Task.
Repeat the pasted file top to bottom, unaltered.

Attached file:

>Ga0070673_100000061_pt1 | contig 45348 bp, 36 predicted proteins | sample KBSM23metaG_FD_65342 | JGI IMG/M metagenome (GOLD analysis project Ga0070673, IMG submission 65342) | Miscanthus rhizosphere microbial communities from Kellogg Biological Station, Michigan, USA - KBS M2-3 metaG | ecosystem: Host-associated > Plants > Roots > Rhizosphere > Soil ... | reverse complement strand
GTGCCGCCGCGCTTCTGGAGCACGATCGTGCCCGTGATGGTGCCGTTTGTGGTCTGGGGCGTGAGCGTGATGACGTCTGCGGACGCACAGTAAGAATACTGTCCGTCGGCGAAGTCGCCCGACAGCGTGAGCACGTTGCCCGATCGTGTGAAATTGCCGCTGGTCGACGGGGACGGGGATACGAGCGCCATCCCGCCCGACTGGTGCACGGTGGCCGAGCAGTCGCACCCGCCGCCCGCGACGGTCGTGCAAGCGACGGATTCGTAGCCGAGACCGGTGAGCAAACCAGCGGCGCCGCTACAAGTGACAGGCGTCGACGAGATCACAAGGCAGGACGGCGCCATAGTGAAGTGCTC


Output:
>Ga0070673_100000061_pt1 | contig 45348 bp, 36 predicted proteins | sample KBSM23metaG_FD_65342 | JGI IMG/M metagenome (GOLD analysis project Ga0070673, IMG submission 65342) | Miscanthus rhizosphere microbial communities from Kellogg Biological Station, Michigan, USA - KBS M2-3 metaG | ecosystem: Host-associated > Plants > Roots > Rhizosphere > Soil ... | reverse complement strand
GTGCCGCCGCGCTTCTGGAGCACGATCGTGCCCGTGATGGTGCCGTTTGTGGTCTGGGGCGTGAGCGTGATGACGTCTGCGGACGCACAGTAAGAATACTGTCCGTCGGCGAAGTCGCCCGACAGCGTGAGCACGTTGCCCGATCGTGTGAAATTGCCGCTGGTCGACGGGGACGGGGATACGAGCGCCATCCCGCCCGACTGGTGCACGGTGGCCGAGCAGTCGCACCCGCCGCCCGCGACGGTCGTGCAAGCGACGGATTCGTAGCCGAGACCGGTGAGCAAACCAGCGGCGCCGCTACAAGTGACAGGCGTCGACGAGATCACAAGGCAGGACGGCGCCATAGTGAAGTGCTC